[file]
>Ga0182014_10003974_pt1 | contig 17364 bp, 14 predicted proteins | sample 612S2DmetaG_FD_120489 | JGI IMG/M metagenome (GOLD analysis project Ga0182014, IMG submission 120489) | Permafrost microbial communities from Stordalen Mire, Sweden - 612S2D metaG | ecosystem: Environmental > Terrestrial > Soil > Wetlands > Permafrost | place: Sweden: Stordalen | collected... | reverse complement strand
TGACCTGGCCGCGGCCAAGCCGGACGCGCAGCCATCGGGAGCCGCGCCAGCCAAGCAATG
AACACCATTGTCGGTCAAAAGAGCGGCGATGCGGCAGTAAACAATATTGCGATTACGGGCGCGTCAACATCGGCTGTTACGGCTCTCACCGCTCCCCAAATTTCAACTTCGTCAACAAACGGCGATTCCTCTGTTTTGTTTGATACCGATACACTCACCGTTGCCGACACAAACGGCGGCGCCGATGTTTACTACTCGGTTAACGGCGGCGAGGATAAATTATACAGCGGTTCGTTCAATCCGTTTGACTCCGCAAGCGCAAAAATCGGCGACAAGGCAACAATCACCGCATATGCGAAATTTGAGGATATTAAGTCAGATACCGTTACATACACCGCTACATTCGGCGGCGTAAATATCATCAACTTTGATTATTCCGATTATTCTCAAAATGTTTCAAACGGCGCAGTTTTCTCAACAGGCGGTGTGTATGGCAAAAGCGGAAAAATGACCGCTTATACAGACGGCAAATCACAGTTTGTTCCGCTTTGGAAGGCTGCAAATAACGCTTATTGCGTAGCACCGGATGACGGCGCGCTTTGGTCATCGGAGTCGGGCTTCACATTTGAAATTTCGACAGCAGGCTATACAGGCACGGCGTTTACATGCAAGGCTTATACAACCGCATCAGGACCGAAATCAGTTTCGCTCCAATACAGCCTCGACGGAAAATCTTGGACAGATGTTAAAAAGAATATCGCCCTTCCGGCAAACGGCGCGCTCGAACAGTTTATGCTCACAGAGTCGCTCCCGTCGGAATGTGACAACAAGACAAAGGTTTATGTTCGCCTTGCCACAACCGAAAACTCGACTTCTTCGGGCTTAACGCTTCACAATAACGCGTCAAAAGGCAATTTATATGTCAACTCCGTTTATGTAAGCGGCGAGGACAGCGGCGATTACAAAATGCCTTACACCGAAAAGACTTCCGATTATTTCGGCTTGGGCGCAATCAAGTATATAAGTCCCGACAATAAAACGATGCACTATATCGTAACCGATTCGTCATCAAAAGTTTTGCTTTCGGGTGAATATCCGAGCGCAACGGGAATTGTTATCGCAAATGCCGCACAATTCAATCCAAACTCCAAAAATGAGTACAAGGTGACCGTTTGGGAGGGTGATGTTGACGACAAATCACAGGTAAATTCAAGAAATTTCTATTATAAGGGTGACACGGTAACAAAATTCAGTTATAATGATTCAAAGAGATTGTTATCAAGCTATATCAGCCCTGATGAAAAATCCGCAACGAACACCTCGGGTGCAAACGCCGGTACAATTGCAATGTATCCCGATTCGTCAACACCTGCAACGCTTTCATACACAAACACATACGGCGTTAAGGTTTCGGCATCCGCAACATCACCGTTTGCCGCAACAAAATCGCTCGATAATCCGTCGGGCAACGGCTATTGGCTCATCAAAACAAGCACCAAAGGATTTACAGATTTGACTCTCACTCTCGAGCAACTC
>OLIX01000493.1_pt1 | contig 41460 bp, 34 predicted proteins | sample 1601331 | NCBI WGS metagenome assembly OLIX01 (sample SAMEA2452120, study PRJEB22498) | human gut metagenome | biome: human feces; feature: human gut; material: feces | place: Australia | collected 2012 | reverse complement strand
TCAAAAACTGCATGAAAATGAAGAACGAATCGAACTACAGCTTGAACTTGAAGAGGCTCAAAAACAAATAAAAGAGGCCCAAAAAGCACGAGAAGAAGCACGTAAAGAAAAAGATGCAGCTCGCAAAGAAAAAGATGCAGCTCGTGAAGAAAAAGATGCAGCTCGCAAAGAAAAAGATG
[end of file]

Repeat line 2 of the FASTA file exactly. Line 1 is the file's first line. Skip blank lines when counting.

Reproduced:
TGACCTGGCCGCGGCCAAGCCGGACGCGCAGCCATCGGGAGCCGCGCCAGCCAAGCAATG